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Efforts continue to preserve historic Wheaton mansion

Concerns raised over demolishing building

WHEATON – Residents continue to voice concerns about a plan to raze the buildings on the Loretto Convent property at 1600 Somerset Lane to make way for single-family homes.

The Pulte Group, which recently entered into a contract to purchase the property, plans to build 48 single-family homes on the 15.7-acre property as part of the proposed Loretto Club development, following the demolition of all the structures on the site.

Members of the Wheaton Planning and Zoning Board reviewed the plans at their Feb. 14 meeting. The property would remain zoned institutional district.

Some residents at the meeting voiced concerns the zoning would not be appropriate for a residential subdivision. Neighbors living near the proposed development also voiced concerns the development would radically change the character of the area.

Wheaton Historic Commission Chairwoman Nancy Flannery repeated her concerns about an 1897 house designed by a renowned Chicago architect being razed as part of the project. The Pulte Group has offered the mansion for free to anyone wishing to move it.

"Historic preservation has been pushed to the side because people see it as an 'either-or' proposition," Flannery said, in addressing Planning and Zoning Board members. "But the truth is, we can incorporate historic preservation with progress. The truth is, it doesn't have to be an 'either-or' situation. Seven Gables and the chapel do not have to be torn down in order for a company to make money."

The House of Seven Gables was designed by Jarvis Hunt, who also designed the neighboring Chicago Golf Club clubhouse. The house is currently being used as a convent as part of the Loretto Center, a sponsored ministry of the Institute of the Blessed Virgin Mary, a worldwide religious community of Catholic women. Loretto Center operates a conference/retreat center.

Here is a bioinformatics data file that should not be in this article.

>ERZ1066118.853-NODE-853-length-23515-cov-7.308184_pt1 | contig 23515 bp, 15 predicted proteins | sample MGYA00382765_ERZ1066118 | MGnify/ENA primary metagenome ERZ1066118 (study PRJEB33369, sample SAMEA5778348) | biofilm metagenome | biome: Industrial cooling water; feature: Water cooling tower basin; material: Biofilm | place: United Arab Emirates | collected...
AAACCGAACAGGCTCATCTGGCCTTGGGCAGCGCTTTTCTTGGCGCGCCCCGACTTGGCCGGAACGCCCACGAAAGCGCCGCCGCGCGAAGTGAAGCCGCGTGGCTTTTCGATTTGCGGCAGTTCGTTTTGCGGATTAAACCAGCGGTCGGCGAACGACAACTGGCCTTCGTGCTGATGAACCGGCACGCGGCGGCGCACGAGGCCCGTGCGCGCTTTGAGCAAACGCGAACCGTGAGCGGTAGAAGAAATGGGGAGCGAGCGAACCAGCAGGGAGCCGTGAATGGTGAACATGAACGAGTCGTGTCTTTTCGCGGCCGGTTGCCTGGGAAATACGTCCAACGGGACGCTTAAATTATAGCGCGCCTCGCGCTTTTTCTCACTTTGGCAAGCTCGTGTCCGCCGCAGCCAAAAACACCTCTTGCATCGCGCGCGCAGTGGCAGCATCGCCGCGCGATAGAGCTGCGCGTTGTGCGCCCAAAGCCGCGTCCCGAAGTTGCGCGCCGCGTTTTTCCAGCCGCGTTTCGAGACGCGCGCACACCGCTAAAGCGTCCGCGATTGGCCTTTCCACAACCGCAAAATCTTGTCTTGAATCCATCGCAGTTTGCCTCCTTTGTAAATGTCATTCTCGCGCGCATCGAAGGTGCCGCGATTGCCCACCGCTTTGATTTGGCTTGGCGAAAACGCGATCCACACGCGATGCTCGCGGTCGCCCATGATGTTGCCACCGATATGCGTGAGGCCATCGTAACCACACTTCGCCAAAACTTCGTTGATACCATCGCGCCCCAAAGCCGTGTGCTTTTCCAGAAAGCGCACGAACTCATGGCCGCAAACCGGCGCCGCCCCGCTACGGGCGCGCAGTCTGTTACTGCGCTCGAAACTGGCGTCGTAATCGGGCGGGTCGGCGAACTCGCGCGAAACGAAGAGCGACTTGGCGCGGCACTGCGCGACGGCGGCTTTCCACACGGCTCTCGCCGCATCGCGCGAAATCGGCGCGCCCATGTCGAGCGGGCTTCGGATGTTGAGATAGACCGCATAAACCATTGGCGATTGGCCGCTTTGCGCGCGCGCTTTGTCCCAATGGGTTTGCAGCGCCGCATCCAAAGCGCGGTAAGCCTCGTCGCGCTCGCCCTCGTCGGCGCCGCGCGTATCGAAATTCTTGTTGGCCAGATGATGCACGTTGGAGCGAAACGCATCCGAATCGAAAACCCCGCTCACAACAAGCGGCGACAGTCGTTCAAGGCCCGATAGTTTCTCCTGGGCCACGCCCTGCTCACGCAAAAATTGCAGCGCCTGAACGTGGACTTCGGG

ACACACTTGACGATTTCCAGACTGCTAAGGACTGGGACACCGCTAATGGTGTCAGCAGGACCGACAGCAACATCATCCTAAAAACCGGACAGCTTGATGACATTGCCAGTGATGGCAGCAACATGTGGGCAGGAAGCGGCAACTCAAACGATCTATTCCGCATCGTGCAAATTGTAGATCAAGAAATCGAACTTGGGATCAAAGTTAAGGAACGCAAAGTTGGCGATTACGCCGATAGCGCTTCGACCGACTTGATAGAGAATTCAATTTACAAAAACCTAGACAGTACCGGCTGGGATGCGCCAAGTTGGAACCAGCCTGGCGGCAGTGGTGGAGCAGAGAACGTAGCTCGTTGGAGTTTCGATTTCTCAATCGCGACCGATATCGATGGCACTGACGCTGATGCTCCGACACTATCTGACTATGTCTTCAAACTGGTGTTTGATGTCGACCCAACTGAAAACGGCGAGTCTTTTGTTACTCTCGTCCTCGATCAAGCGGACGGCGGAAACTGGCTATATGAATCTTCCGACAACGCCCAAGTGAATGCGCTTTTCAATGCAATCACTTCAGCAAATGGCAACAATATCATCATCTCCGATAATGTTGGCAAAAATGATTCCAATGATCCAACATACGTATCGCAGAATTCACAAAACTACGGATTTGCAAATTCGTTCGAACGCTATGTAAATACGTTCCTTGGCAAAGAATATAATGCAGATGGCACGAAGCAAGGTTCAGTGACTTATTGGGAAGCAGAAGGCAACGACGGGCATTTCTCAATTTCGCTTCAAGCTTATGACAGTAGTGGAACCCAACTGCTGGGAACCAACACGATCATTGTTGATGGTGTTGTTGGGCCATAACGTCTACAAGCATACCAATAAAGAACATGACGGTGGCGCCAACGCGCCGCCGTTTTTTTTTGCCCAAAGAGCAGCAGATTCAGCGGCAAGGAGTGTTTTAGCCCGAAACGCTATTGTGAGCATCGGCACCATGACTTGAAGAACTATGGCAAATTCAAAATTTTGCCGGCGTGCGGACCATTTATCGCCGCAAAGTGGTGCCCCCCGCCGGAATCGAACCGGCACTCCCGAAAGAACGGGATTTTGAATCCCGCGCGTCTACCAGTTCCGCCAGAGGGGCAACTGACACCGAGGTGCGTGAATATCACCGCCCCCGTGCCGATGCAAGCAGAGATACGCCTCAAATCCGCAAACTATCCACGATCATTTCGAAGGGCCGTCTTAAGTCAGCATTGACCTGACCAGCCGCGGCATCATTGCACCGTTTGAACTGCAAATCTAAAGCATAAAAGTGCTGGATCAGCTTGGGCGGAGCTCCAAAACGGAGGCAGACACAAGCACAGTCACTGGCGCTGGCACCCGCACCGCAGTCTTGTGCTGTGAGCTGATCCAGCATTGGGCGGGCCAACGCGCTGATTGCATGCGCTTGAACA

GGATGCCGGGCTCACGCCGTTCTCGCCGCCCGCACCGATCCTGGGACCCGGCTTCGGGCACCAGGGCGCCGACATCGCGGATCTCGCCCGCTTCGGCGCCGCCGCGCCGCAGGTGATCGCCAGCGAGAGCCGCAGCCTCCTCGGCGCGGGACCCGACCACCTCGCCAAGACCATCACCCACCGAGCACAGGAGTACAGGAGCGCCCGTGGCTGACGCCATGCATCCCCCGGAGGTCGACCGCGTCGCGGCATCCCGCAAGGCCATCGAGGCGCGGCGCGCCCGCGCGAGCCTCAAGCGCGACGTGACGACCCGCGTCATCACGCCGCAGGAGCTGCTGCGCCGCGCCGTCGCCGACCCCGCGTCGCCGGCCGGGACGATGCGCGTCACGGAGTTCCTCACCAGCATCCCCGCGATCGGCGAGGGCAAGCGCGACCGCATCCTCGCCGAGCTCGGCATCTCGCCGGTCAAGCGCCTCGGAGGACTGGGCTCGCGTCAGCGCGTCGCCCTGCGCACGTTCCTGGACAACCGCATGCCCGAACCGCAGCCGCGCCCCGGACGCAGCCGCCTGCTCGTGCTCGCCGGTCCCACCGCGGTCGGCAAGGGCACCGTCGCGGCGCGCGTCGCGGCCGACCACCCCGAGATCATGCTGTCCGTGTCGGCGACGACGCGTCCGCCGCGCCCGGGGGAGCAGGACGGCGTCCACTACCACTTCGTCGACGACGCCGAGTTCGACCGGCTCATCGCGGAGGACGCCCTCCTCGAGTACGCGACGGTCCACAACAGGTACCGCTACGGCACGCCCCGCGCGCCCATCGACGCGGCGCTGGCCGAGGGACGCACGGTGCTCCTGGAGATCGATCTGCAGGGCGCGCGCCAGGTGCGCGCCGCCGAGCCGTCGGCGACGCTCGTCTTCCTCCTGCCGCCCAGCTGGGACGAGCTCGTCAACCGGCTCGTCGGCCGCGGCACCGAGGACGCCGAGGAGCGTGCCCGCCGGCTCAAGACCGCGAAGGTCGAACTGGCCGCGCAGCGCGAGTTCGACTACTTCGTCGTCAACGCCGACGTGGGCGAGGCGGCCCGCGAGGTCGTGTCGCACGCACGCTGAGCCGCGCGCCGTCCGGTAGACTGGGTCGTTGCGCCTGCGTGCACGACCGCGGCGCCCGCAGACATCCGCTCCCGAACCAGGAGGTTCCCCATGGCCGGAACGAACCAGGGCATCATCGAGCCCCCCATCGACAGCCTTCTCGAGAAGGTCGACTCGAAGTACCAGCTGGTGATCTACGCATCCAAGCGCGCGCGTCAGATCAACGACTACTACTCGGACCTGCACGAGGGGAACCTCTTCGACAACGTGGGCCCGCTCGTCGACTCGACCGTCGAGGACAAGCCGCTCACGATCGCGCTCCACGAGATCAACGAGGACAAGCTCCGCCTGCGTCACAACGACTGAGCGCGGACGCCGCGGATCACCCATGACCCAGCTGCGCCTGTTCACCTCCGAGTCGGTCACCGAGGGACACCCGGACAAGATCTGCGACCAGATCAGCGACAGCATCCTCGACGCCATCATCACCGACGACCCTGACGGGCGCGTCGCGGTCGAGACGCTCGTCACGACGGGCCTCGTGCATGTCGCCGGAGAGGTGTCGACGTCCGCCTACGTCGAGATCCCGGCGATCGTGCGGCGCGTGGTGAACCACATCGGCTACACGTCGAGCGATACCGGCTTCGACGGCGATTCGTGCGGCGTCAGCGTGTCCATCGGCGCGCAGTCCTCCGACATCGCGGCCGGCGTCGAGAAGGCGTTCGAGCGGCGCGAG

Landmarks Illinois, a statewide nonprofit group advocating for historic and architecturally significant buildings and places, has called for the preservation of the House of Seven Gables.

"The House of Seven Gables is considered a great example of the high-quality residential design career of Chicago architect Jarvis Hunt, who designed many important residences and buildings, including the Chicago Golf Club clubhouse and significant landmarks such as the train stations in Joliet and Kansas City," Landmarks Illinois President Bonnie McDonald said in a letter to Wheaton Mayor Michael Gresk and members of the Wheaton City Council.

The group on Feb. 13 also sent a letter to Planning and Zoning Board members. In the letter, it stated that because of the mansion’s architectural and historic importance, "it should be reused as part of the proposed redevelopment, whether by Pulte or a separate entity."

"We believe the board and staff can work with Pulte to find a solution that provides the maximum number of buildable lots while still retaining the historic building," the letter stated.

Planning and Zoning Board members will continue to review the plans at their next meeting at 7 p.m. Feb. 28 at Wheaton City Hall, 303 W. Wesley St.

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